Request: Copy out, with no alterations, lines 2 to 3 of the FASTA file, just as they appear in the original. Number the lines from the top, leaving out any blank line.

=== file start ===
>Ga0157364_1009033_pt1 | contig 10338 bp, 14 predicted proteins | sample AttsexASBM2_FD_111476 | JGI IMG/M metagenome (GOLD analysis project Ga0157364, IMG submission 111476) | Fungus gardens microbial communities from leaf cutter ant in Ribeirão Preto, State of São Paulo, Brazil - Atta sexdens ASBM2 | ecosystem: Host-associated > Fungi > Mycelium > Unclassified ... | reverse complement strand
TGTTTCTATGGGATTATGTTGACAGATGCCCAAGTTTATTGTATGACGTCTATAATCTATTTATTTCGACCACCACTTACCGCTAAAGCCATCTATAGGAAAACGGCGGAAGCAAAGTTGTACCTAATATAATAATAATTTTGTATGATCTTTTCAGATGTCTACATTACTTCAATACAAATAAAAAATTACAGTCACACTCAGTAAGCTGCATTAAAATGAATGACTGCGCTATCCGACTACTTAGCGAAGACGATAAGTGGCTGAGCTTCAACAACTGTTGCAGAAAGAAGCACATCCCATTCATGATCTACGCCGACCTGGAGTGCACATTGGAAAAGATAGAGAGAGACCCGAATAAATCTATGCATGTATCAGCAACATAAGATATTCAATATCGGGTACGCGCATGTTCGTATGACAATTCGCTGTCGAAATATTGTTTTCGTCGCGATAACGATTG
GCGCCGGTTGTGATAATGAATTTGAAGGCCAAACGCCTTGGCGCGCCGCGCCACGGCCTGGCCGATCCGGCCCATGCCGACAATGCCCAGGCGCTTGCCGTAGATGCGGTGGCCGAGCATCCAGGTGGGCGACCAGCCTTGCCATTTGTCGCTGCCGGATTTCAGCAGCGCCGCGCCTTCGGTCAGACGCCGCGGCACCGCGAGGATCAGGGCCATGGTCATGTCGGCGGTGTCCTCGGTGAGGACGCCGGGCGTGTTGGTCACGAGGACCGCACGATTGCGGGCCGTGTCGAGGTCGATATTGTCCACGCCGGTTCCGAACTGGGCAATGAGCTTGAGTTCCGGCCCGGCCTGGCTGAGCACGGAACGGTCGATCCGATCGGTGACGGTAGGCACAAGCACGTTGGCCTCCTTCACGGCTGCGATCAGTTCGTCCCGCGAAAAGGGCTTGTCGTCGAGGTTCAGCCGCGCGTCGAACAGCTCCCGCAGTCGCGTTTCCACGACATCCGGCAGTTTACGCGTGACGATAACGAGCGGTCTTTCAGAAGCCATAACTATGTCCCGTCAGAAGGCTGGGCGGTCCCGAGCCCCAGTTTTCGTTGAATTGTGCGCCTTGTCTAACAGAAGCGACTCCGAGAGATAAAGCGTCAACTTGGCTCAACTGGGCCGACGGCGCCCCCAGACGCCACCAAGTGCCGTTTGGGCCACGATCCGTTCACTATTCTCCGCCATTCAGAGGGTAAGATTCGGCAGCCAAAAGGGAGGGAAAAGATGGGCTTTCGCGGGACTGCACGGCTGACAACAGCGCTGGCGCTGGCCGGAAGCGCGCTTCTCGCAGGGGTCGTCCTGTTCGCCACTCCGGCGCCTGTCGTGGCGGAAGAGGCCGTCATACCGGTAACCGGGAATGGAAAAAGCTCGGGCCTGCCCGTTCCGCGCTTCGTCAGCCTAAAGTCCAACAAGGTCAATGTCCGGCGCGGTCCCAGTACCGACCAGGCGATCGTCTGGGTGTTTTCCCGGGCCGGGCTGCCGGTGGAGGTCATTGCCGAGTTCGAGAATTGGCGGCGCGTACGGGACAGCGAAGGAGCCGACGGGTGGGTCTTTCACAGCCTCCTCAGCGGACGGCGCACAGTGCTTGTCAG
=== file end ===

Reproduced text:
TGTTTCTATGGGATTATGTTGACAGATGCCCAAGTTTATTGTATGACGTCTATAATCTATTTATTTCGACCACCACTTACCGCTAAAGCCATCTATAGGAAAACGGCGGAAGCAAAGTTGTACCTAATATAATAATAATTTTGTATGATCTTTTCAGATGTCTACATTACTTCAATACAAATAAAAAATTACAGTCACACTCAGTAAGCTGCATTAAAATGAATGACTGCGCTATCCGACTACTTAGCGAAGACGATAAGTGGCTGAGCTTCAACAACTGTTGCAGAAAGAAGCACATCCCATTCATGATCTACGCCGACCTGGAGTGCACATTGGAAAAGATAGAGAGAGACCCGAATAAATCTATGCATGTATCAGCAACATAAGATATTCAATATCGGGTACGCGCATGTTCGTATGACAATTCGCTGTCGAAATATTGTTTTCGTCGCGATAACGATTG
GCGCCGGTTGTGATAATGAATTTGAAGGCCAAACGCCTTGGCGCGCCGCGCCACGGCCTGGCCGATCCGGCCCATGCCGACAATGCCCAGGCGCTTGCCGTAGATGCGGTGGCCGAGCATCCAGGTGGGCGACCAGCCTTGCCATTTGTCGCTGCCGGATTTCAGCAGCGCCGCGCCTTCGGTCAGACGCCGCGGCACCGCGAGGATCAGGGCCATGGTCATGTCGGCGGTGTCCTCGGTGAGGACGCCGGGCGTGTTGGTCACGAGGACCGCACGATTGCGGGCCGTGTCGAGGTCGATATTGTCCACGCCGGTTCCGAACTGGGCAATGAGCTTGAGTTCCGGCCCGGCCTGGCTGAGCACGGAACGGTCGATCCGATCGGTGACGGTAGGCACAAGCACGTTGGCCTCCTTCACGGCTGCGATCAGTTCGTCCCGCGAAAAGGGCTTGTCGTCGAGGTTCAGCCGCGCGTCGAACAGCTCCCGCAGTCGCGTTTCCACGACATCCGGCAGTTTACGCGTGACGATAACGAGCGGTCTTTCAGAAGCCATAACTATGTCCCGTCAGAAGGCTGGGCGGTCCCGAGCCCCAGTTTTCGTTGAATTGTGCGCCTTGTCTAACAGAAGCGACTCCGAGAGATAAAGCGTCAACTTGGCTCAACTGGGCCGACGGCGCCCCCAGACGCCACCAAGTGCCGTTTGGGCCACGATCCGTTCACTATTCTCCGCCATTCAGAGGGTAAGATTCGGCAGCCAAAAGGGAGGGAAAAGATGGGCTTTCGCGGGACTGCACGGCTGACAACAGCGCTGGCGCTGGCCGGAAGCGCGCTTCTCGCAGGGGTCGTCCTGTTCGCCACTCCGGCGCCTGTCGTGGCGGAAGAGGCCGTCATACCGGTAACCGGGAATGGAAAAAGCTCGGGCCTGCCCGTTCCGCGCTTCGTCAGCCTAAAGTCCAACAAGGTCAATGTCCGGCGCGGTCCCAGTACCGACCAGGCGATCGTCTGGGTGTTTTCCCGGGCCGGGCTGCCGGTGGAGGTCATTGCCGAGTTCGAGAATTGGCGGCGCGTACGGGACAGCGAAGGAGCCGACGGGTGGGTCTTTCACAGCCTCCTCAGCGGACGGCGCACAGTGCTTGTCAG